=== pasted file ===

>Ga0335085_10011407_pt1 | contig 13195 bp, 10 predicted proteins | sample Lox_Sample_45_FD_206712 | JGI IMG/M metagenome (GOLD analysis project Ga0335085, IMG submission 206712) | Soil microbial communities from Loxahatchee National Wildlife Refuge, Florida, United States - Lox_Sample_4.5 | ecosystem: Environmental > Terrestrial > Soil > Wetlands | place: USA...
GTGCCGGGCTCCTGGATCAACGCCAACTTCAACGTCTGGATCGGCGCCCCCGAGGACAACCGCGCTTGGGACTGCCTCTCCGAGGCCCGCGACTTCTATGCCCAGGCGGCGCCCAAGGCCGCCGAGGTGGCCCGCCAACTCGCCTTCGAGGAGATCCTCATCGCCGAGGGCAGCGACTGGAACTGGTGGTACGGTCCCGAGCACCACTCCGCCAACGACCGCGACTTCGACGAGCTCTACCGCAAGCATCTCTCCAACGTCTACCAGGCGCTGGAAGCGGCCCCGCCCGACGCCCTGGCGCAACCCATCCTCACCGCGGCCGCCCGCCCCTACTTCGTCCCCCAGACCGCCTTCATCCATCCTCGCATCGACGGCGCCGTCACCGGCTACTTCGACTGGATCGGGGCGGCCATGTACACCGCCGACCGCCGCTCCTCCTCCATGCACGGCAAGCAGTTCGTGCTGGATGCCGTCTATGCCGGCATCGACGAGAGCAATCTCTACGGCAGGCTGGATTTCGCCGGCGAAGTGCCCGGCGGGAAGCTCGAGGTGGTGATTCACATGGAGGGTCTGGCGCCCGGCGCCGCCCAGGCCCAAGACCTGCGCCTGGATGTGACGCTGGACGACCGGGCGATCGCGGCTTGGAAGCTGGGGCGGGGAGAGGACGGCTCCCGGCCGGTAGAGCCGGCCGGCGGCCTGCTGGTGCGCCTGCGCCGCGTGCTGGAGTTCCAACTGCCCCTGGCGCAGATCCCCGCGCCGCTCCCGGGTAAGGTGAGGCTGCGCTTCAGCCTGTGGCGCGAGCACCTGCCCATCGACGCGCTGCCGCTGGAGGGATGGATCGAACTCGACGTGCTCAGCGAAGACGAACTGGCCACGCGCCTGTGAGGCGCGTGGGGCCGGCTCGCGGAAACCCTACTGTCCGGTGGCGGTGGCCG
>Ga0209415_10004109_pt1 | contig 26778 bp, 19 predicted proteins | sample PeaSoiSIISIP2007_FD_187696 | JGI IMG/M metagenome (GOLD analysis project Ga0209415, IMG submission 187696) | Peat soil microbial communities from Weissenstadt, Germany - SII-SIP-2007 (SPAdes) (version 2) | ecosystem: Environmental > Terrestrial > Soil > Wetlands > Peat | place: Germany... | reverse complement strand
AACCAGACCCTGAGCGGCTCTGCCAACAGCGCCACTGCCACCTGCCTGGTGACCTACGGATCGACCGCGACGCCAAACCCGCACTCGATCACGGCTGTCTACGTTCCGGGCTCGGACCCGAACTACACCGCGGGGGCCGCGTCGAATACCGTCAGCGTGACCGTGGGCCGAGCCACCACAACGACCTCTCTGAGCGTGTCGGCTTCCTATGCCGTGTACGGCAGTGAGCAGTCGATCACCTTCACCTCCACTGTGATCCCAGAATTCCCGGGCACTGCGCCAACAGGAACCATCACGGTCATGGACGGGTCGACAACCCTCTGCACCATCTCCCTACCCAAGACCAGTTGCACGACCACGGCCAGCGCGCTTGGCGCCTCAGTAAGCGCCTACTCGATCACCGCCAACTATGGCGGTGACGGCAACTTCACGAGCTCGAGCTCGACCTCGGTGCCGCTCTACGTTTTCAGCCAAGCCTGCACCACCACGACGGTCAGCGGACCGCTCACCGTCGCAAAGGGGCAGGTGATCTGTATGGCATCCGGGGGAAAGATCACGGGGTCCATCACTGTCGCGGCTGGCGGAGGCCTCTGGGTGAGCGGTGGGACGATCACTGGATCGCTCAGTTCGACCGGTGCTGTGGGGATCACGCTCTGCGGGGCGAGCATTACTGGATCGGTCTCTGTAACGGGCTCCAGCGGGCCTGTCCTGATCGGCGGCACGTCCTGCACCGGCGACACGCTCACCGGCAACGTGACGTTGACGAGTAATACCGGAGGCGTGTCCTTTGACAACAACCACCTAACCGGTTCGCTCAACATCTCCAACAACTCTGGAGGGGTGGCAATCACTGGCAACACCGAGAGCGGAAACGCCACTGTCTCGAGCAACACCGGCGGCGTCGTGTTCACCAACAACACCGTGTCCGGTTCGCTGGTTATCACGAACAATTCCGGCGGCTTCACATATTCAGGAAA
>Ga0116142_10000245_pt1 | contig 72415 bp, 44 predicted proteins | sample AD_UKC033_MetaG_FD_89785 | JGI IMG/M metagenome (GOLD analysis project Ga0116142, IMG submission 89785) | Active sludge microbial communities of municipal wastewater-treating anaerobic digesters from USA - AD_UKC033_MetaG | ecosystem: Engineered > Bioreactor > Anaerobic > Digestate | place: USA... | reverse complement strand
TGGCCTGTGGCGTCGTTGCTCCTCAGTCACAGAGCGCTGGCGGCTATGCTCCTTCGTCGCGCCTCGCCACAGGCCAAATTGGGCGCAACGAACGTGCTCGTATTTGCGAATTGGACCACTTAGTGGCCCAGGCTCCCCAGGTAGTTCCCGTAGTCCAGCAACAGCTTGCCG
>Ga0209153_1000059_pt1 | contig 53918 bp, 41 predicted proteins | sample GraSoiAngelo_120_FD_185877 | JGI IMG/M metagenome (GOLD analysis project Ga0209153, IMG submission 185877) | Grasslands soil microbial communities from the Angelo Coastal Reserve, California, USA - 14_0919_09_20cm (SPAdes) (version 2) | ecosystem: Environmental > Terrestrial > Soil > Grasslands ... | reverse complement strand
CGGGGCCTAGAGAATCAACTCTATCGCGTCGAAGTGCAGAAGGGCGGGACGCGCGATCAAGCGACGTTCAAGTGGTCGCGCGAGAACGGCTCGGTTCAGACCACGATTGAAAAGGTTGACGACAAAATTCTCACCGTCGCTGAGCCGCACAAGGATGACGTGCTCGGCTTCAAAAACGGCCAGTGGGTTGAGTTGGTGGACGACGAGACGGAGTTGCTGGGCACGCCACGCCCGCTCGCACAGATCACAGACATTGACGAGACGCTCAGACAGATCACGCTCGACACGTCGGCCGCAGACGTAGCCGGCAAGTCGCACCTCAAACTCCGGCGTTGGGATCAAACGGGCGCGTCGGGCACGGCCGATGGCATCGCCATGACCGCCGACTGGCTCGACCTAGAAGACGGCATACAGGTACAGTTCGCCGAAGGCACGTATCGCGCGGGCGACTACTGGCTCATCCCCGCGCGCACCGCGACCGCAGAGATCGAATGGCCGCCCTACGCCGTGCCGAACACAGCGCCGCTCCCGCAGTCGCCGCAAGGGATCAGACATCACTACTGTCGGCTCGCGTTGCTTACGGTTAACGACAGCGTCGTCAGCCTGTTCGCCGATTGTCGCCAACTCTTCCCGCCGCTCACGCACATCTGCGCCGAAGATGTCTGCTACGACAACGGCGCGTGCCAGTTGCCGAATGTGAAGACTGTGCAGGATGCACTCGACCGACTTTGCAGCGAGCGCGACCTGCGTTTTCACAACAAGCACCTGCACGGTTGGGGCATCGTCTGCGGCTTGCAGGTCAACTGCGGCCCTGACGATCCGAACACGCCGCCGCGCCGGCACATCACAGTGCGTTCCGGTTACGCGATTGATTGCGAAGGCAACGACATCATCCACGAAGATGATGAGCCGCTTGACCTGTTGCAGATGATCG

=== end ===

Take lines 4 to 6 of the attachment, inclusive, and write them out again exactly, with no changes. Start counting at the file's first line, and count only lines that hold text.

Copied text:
AACCAGACCCTGAGCGGCTCTGCCAACAGCGCCACTGCCACCTGCCTGGTGACCTACGGATCGACCGCGACGCCAAACCCGCACTCGATCACGGCTGTCTACGTTCCGGGCTCGGACCCGAACTACACCGCGGGGGCCGCGTCGAATACCGTCAGCGTGACCGTGGGCCGAGCCACCACAACGACCTCTCTGAGCGTGTCGGCTTCCTATGCCGTGTACGGCAGTGAGCAGTCGATCACCTTCACCTCCACTGTGATCCCAGAATTCCCGGGCACTGCGCCAACAGGAACCATCACGGTCATGGACGGGTCGACAACCCTCTGCACCATCTCCCTACCCAAGACCAGTTGCACGACCACGGCCAGCGCGCTTGGCGCCTCAGTAAGCGCCTACTCGATCACCGCCAACTATGGCGGTGACGGCAACTTCACGAGCTCGAGCTCGACCTCGGTGCCGCTCTACGTTTTCAGCCAAGCCTGCACCACCACGACGGTCAGCGGACCGCTCACCGTCGCAAAGGGGCAGGTGATCTGTATGGCATCCGGGGGAAAGATCACGGGGTCCATCACTGTCGCGGCTGGCGGAGGCCTCTGGGTGAGCGGTGGGACGATCACTGGATCGCTCAGTTCGACCGGTGCTGTGGGGATCACGCTCTGCGGGGCGAGCATTACTGGATCGGTCTCTGTAACGGGCTCCAGCGGGCCTGTCCTGATCGGCGGCACGTCCTGCACCGGCGACACGCTCACCGGCAACGTGACGTTGACGAGTAATACCGGAGGCGTGTCCTTTGACAACAACCACCTAACCGGTTCGCTCAACATCTCCAACAACTCTGGAGGGGTGGCAATCACTGGCAACACCGAGAGCGGAAACGCCACTGTCTCGAGCAACACCGGCGGCGTCGTGTTCACCAACAACACCGTGTCCGGTTCGCTGGTTATCACGAACAATTCCGGCGGCTTCACATATTCAGGAAA
>Ga0116142_10000245_pt1 | contig 72415 bp, 44 predicted proteins | sample AD_UKC033_MetaG_FD_89785 | JGI IMG/M metagenome (GOLD analysis project Ga0116142, IMG submission 89785) | Active sludge microbial communities of municipal wastewater-treating anaerobic digesters from USA - AD_UKC033_MetaG | ecosystem: Engineered > Bioreactor > Anaerobic > Digestate | place: USA... | reverse complement strand
TGGCCTGTGGCGTCGTTGCTCCTCAGTCACAGAGCGCTGGCGGCTATGCTCCTTCGTCGCGCCTCGCCACAGGCCAAATTGGGCGCAACGAACGTGCTCGTATTTGCGAATTGGACCACTTAGTGGCCCAGGCTCCCCAGGTAGTTCCCGTAGTCCAGCAACAGCTTGCCG